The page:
For all the flaws in the United States' judicial system, today’s telecommunications allow some modicum of public oversight. Such was not the case at the beginning of the twentieth century, when 13-year-old Mary Phagan was murdered at the pencil factory where she worked in Atlanta, Georgia, and the eventual lynching of the man arrested for the crime. This 1913 murder would have been processed like any other crime but for the confluence of circumstances that served up Leo Frank -- a Jew -- as the culprit.
Behind the scenes, detectives gathered often-conflicting evidence and witness statements, while the newspapers ran sensational headlines describing the atrocities of the murder. In the North, especially the Hearst newspaper empire in New York, the papers pointed to the long history of anti-Semitism in the South. But in the South, the papers pointedly editorialized against the outside influence of moneyed capitalists interfering with home rule. As a result, this violent era ushered in the establishment of the infamous Ku Klux Klan and the Anti-Defamation League.
The people of Atlanta, white and black alike, trained their sights on Leo Frank and the fear and hatred of all he represented as a Jew. The deeply rooted race issues focused the force of the town’s wrath on an innocent man, and the damning testimony of a black man of questionable repute accepted without question. There is an obvious subversion of justice in the court testimony and the bias of the court.
By its very detailed account, And the Dead Shall Rise is an indictment of a warped judicial system in a city blinded by its anti-Semitism, fear and prejudice inflamed by facile politicians with their own agendas. Political careers were made during the Phagan affair and, to date, no one has been indicted for the abduction and lynching of Leo Frank soon after his sentence was commuted by the governor. However, this book does what none other has accomplished: it names the politicians behind the manipulation of facts that resulted in the lynching.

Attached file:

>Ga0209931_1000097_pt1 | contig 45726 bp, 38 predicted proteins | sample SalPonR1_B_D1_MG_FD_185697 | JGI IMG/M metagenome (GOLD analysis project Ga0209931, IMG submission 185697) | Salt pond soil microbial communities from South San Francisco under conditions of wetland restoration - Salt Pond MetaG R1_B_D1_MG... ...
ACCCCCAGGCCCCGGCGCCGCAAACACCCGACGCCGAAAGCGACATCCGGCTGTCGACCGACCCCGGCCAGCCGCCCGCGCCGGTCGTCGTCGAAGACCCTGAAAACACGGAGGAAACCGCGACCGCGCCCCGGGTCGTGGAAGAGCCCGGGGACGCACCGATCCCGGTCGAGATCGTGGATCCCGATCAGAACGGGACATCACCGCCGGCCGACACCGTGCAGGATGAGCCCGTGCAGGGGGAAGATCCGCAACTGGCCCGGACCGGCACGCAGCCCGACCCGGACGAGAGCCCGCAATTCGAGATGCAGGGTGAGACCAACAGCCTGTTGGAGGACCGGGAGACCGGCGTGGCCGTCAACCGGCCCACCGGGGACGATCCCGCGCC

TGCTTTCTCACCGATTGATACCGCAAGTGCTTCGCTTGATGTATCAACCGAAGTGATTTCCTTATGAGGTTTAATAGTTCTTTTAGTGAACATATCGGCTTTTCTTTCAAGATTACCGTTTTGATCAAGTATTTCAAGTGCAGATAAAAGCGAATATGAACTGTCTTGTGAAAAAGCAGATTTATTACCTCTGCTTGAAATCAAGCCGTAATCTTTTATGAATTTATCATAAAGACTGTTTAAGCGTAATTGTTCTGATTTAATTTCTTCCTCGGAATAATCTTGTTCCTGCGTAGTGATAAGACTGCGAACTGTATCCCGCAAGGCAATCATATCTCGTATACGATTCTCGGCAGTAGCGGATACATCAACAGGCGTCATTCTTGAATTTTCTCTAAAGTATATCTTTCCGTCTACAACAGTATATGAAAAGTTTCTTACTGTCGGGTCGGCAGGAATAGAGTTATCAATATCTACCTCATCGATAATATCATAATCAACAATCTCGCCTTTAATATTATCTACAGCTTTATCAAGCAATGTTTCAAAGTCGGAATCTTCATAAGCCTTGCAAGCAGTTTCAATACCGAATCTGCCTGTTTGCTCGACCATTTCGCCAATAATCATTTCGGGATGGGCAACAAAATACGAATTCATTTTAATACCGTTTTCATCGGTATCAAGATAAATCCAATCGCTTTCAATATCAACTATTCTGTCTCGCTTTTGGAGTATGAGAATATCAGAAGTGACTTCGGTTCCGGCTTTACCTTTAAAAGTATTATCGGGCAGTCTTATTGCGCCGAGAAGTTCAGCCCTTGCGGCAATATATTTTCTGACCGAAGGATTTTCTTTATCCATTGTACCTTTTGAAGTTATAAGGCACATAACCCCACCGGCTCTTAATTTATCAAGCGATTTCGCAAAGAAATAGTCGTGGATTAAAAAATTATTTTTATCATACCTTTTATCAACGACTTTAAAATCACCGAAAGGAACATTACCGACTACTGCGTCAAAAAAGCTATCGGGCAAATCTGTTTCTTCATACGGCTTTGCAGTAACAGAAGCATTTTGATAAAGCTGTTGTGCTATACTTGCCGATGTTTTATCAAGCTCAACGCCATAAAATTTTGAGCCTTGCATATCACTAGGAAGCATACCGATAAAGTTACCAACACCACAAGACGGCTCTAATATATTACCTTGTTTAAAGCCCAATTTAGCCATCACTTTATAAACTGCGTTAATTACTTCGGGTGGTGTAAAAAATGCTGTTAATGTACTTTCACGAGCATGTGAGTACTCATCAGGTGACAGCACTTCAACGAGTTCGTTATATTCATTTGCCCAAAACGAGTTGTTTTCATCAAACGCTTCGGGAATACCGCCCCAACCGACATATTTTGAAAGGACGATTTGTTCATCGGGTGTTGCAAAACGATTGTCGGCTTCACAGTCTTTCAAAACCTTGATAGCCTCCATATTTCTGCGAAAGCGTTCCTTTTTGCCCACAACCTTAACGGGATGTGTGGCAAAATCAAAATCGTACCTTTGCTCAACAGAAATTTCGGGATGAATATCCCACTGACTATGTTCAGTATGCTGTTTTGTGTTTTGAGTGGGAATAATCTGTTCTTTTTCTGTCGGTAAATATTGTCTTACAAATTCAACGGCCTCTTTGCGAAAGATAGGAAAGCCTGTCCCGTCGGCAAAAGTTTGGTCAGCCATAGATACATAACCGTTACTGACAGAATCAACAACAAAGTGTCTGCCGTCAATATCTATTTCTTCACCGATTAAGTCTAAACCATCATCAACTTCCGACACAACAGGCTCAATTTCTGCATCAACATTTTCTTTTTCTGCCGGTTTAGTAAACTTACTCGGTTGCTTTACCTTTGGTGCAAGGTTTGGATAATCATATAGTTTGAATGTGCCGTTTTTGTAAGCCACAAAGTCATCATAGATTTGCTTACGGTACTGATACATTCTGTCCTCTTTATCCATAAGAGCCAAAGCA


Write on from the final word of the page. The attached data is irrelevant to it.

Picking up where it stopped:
Author Steve Oney tackles a virtual mountain of relevant material, court records, affidavits, notes and transcripts, sorting through a constantly shifting landscape of facts. Unfortunately, all of the handwritten records were lost, leaving any forensic evidence forever in doubt. Of all the witnesses at the trial, one kept his silence who could have made a difference: Alonzo Mann, who came forward in 1983, when he was eighty-five-years-old, to admit that he had seen the real killer, Jim Conley, carrying the girl. Supposedly Conley threatened Mann, who kept silent out of fear for his life.
This work is an enormous undertaking, made more fascinating in the complexities of motives, a portrait of greed and political self-promotion, even a murderer set free in lieu of the innocent Leo Frank. Oney calls it “the conflict than transformed murder into myth." Likely the definitive book on the murder of Mary Phagan and the lynching of Leo Frank, And the Dead Shall Rise catalogues the people and events of a shameful time in our history, a story as complicated and dense as the issues that have long divided this country: race, greed and prejudice.